Plans are to shrink my Windows ntfs partitions down to 450 GB, and expand the Ubuntu ext4 partitions up to 500 GB, leaving 50GB unallocated. I read that it is helpful not to allocate SSD’s fully as it improves performance / error correction /stability.

From: SSD: keep unallocated space?:

Second, most SSDs are overprovisioned internally. Your 256GB SSD likely has something like 256+16GB of actual space in it. The SSD controller hides this from the OS, but it will internally use that extra room when needed.

SSDs can write to free, erased space faster than rewriting existing data. As long as the SSD and OS have TRIM support (all do these days), deleted data will be "erased" and future writes will be fast.

Therefore I wouldn't keep 50GB unallocated. I would allocate it to Ubuntu and increase 450 GB to 500 GB.

Separate /home

I would simply keep 100 GB / and 350GB /home together to lessen chance of either one running out. Similarly I would never have a separate /boot partition.

I keep my /swap in 8 GB SSD partition instead of HDD so it will be faster but it is never used so if ever wanted the space back I could relocate it to nearly empty HDD.

Plans for HDD is to store large windows projects (60 GB). Then in the weeks/months I'm working on a given project it is moved into SSD. After project is over it's moved back to HDD and a different project is moved from HDD to SSD.

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    Again, commenting because I can't upvote but helpful answer. 1. SSD is a Samsung 960EVO. Samsung doesn't appear to have built in overprovisioning but I feel confident about boosting the allocation. 2. Root and /home together so I don't have to worry about it. What a great idea! 3. Similar workflow with the datasets flowing back and forth from hard drive to SSD. – drsxr Jul 19 '19 at 1:09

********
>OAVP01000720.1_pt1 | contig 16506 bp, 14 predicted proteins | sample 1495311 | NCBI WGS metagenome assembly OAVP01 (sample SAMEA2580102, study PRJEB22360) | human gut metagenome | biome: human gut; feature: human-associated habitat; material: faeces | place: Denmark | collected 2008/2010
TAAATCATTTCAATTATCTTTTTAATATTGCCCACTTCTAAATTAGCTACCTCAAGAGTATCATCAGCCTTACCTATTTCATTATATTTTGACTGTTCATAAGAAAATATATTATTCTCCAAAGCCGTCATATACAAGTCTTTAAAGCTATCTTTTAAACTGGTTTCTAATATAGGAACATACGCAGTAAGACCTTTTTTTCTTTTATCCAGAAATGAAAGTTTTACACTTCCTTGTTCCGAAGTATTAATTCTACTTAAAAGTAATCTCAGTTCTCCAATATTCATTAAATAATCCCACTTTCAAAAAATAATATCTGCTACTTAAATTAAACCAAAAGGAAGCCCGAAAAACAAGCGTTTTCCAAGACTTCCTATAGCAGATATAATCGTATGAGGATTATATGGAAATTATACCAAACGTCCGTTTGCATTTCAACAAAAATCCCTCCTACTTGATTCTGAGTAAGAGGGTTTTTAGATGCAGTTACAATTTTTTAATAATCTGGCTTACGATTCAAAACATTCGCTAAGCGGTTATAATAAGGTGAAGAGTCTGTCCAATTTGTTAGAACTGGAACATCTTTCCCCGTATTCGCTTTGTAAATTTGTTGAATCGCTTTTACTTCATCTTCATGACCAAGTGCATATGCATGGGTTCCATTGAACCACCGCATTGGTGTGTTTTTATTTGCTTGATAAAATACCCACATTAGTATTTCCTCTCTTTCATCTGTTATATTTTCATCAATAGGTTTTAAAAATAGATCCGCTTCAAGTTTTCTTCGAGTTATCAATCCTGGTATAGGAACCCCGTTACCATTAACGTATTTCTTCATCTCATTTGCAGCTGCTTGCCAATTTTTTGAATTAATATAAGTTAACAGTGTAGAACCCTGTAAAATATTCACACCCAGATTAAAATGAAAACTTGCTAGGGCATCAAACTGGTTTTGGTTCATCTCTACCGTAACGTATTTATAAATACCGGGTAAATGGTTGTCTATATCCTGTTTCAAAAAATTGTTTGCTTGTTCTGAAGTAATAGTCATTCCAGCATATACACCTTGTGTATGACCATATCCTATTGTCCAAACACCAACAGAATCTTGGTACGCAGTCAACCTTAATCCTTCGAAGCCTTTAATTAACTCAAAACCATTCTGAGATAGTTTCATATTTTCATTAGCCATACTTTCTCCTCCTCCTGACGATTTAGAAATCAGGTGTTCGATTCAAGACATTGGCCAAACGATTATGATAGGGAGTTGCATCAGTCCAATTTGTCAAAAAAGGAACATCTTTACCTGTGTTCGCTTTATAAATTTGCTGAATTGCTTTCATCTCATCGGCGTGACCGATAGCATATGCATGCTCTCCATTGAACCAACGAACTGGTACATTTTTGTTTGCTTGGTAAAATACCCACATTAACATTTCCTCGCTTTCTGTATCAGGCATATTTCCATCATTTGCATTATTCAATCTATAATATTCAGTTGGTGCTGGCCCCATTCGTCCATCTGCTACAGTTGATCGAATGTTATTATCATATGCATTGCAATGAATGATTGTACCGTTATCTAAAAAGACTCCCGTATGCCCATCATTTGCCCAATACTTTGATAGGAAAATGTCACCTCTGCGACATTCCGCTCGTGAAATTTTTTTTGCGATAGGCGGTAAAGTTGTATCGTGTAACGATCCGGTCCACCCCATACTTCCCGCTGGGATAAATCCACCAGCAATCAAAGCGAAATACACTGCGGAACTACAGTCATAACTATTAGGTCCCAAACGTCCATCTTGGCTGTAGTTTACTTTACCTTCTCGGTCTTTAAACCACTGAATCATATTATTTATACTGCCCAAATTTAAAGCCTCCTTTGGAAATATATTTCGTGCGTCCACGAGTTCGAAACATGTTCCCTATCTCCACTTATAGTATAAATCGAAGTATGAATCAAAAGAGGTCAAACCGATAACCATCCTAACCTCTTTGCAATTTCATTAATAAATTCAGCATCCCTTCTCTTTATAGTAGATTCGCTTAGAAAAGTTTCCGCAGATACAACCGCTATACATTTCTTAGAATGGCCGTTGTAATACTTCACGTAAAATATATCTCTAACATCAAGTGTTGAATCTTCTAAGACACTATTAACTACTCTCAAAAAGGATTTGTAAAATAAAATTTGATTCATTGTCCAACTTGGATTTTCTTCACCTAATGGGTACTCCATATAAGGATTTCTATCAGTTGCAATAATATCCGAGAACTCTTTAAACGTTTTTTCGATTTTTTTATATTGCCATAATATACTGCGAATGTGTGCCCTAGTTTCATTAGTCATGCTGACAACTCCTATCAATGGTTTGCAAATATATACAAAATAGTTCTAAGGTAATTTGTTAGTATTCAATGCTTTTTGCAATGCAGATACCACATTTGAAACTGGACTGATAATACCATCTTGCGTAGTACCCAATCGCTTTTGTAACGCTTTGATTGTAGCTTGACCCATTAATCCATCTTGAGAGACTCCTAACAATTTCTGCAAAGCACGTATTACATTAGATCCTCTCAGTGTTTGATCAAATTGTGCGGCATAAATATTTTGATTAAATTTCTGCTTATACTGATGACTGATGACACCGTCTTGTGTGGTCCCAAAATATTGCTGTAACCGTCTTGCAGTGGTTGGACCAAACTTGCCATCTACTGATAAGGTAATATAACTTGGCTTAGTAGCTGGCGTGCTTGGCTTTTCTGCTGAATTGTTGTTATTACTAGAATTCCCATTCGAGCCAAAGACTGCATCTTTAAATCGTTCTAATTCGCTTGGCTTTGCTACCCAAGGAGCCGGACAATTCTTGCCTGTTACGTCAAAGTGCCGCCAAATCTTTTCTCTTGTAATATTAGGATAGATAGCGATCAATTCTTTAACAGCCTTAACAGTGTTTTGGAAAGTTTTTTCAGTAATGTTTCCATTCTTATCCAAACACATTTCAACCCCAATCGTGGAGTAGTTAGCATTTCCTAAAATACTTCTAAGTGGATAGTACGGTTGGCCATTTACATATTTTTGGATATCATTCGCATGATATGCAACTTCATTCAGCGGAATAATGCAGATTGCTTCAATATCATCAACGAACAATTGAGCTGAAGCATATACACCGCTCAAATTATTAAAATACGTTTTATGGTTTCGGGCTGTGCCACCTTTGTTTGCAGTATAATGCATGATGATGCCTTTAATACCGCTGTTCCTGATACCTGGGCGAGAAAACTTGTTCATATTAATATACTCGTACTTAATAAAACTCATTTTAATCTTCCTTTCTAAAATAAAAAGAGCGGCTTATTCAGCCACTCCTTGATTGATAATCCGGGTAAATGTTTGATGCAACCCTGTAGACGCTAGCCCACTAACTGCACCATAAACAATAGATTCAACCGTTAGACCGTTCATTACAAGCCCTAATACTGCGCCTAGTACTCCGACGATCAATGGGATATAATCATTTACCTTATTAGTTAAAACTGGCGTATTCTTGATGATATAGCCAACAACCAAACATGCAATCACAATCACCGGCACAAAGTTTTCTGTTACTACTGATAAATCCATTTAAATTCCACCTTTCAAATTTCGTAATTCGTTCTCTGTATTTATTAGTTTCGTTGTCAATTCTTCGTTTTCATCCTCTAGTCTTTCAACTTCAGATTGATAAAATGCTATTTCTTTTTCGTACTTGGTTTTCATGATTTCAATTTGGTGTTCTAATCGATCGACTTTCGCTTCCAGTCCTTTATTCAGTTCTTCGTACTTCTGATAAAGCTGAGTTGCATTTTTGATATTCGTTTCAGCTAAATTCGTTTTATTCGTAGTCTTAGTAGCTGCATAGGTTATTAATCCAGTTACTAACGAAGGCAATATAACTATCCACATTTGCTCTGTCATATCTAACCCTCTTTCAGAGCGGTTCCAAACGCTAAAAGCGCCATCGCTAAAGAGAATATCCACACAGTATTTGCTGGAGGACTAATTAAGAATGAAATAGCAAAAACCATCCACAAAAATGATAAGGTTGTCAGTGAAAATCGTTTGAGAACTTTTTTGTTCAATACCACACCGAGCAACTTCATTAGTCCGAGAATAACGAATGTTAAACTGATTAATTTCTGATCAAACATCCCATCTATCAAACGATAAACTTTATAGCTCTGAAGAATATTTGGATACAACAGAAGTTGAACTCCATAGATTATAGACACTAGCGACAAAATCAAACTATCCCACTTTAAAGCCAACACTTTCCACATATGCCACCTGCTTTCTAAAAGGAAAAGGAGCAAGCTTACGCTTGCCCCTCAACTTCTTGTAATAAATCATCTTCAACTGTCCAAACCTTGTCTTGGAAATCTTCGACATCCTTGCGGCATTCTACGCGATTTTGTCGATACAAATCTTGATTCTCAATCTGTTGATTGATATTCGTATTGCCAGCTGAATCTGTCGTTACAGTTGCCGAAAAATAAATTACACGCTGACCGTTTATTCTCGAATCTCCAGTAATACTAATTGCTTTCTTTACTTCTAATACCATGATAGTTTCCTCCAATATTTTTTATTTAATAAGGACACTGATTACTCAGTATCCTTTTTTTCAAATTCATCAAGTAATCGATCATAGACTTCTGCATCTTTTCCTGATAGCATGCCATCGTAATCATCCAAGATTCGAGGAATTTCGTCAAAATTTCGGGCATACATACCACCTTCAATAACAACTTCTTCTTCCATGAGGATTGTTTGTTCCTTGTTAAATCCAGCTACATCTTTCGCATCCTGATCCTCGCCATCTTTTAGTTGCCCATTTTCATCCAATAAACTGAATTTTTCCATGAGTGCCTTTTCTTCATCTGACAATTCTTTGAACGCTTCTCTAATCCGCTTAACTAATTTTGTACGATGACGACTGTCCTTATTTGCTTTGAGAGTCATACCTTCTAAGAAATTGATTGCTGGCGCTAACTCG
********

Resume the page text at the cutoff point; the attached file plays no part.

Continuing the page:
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    I have a 2 year old Samsung 960 Pro and it still has 100% life writes left on it. perhaps if our SSDs were 10 years old or they weren't made by Samsung, there might be concern. Final point it is a 512 GB but the drive reserves space for something and you get less than 500 GB to use for yourself. – WinEunuuchs2Unix Jul 19 '19 at 1:47
  • Hah! I disagree with you! (for once! >:-) ). Keeping / and /home separate is a good idea if you make system backups separate from data backups by booting a CloneZilla Live ISO from grub and backing up / off-line from my SSD onto my HDD. The last CloneZilla backup is copied over to the NAS as well as one copy does not constitute a backup :-) ;-P +1 anyway for the swap tip: never thought about doing this myself... – Fabby Jul 19 '19 at 7:07
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    @Fabby My / which includes all of Ubuntu is 42.2 GB and 50% full so 21.1 GB is used. Imagine if each day I had to resize partitions between / and /home so they each had exactly same percentage free? My $HOME is 8 GB, most of which isn't backed up daily. Indeed my daily backup is selectively from /etc, /boot, /mnt/e/, $HOME which is only 13 MB. HDD is only 5% used and if inclined I can rsync full backups of / daily to it while still using system. Which I might do to show people with SSDs how to use that HDD brick. – WinEunuuchs2Unix Jul 19 '19 at 13:55
  • Holy cow! ;-) – Fabby Jul 19 '19 at 14:05